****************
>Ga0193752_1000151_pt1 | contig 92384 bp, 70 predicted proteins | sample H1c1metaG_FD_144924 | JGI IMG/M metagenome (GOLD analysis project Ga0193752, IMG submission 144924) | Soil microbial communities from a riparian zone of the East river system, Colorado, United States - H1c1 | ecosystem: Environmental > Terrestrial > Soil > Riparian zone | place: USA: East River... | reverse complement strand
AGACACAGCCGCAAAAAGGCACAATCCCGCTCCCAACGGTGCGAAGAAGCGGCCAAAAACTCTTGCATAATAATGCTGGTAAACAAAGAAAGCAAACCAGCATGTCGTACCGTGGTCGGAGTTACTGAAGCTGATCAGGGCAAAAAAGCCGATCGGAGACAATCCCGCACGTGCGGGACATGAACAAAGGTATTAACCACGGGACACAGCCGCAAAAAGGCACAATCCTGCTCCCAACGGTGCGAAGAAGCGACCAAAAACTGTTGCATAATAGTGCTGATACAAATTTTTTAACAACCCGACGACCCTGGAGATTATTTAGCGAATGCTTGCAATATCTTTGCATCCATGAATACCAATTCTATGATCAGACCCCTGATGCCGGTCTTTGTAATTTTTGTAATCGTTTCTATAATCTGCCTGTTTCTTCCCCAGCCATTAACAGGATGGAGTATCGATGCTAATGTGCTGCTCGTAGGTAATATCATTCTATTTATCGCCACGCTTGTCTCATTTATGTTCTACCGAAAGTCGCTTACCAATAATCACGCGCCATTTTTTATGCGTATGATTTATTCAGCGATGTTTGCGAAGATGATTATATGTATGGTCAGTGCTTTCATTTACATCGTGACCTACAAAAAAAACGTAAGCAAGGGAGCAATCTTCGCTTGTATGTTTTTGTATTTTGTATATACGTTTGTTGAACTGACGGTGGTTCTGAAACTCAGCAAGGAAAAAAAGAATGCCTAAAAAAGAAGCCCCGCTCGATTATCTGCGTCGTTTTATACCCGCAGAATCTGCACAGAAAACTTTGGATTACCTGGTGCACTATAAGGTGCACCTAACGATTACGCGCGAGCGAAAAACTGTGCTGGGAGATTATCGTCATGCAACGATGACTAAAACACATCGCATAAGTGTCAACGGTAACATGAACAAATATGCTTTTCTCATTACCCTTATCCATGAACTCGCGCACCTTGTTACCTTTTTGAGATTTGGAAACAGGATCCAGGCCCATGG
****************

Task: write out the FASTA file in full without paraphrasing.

>Ga0193752_1000151_pt1 | contig 92384 bp, 70 predicted proteins | sample H1c1metaG_FD_144924 | JGI IMG/M metagenome (GOLD analysis project Ga0193752, IMG submission 144924) | Soil microbial communities from a riparian zone of the East river system, Colorado, United States - H1c1 | ecosystem: Environmental > Terrestrial > Soil > Riparian zone | place: USA: East River... | reverse complement strand
AGACACAGCCGCAAAAAGGCACAATCCCGCTCCCAACGGTGCGAAGAAGCGGCCAAAAACTCTTGCATAATAATGCTGGTAAACAAAGAAAGCAAACCAGCATGTCGTACCGTGGTCGGAGTTACTGAAGCTGATCAGGGCAAAAAAGCCGATCGGAGACAATCCCGCACGTGCGGGACATGAACAAAGGTATTAACCACGGGACACAGCCGCAAAAAGGCACAATCCTGCTCCCAACGGTGCGAAGAAGCGACCAAAAACTGTTGCATAATAGTGCTGATACAAATTTTTTAACAACCCGACGACCCTGGAGATTATTTAGCGAATGCTTGCAATATCTTTGCATCCATGAATACCAATTCTATGATCAGACCCCTGATGCCGGTCTTTGTAATTTTTGTAATCGTTTCTATAATCTGCCTGTTTCTTCCCCAGCCATTAACAGGATGGAGTATCGATGCTAATGTGCTGCTCGTAGGTAATATCATTCTATTTATCGCCACGCTTGTCTCATTTATGTTCTACCGAAAGTCGCTTACCAATAATCACGCGCCATTTTTTATGCGTATGATTTATTCAGCGATGTTTGCGAAGATGATTATATGTATGGTCAGTGCTTTCATTTACATCGTGACCTACAAAAAAAACGTAAGCAAGGGAGCAATCTTCGCTTGTATGTTTTTGTATTTTGTATATACGTTTGTTGAACTGACGGTGGTTCTGAAACTCAGCAAGGAAAAAAAGAATGCCTAAAAAAGAAGCCCCGCTCGATTATCTGCGTCGTTTTATACCCGCAGAATCTGCACAGAAAACTTTGGATTACCTGGTGCACTATAAGGTGCACCTAACGATTACGCGCGAGCGAAAAACTGTGCTGGGAGATTATCGTCATGCAACGATGACTAAAACACATCGCATAAGTGTCAACGGTAACATGAACAAATATGCTTTTCTCATTACCCTTATCCATGAACTCGCGCACCTTGTTACCTTTTTGAGATTTGGAAACAGGATCCAGGCCCATGG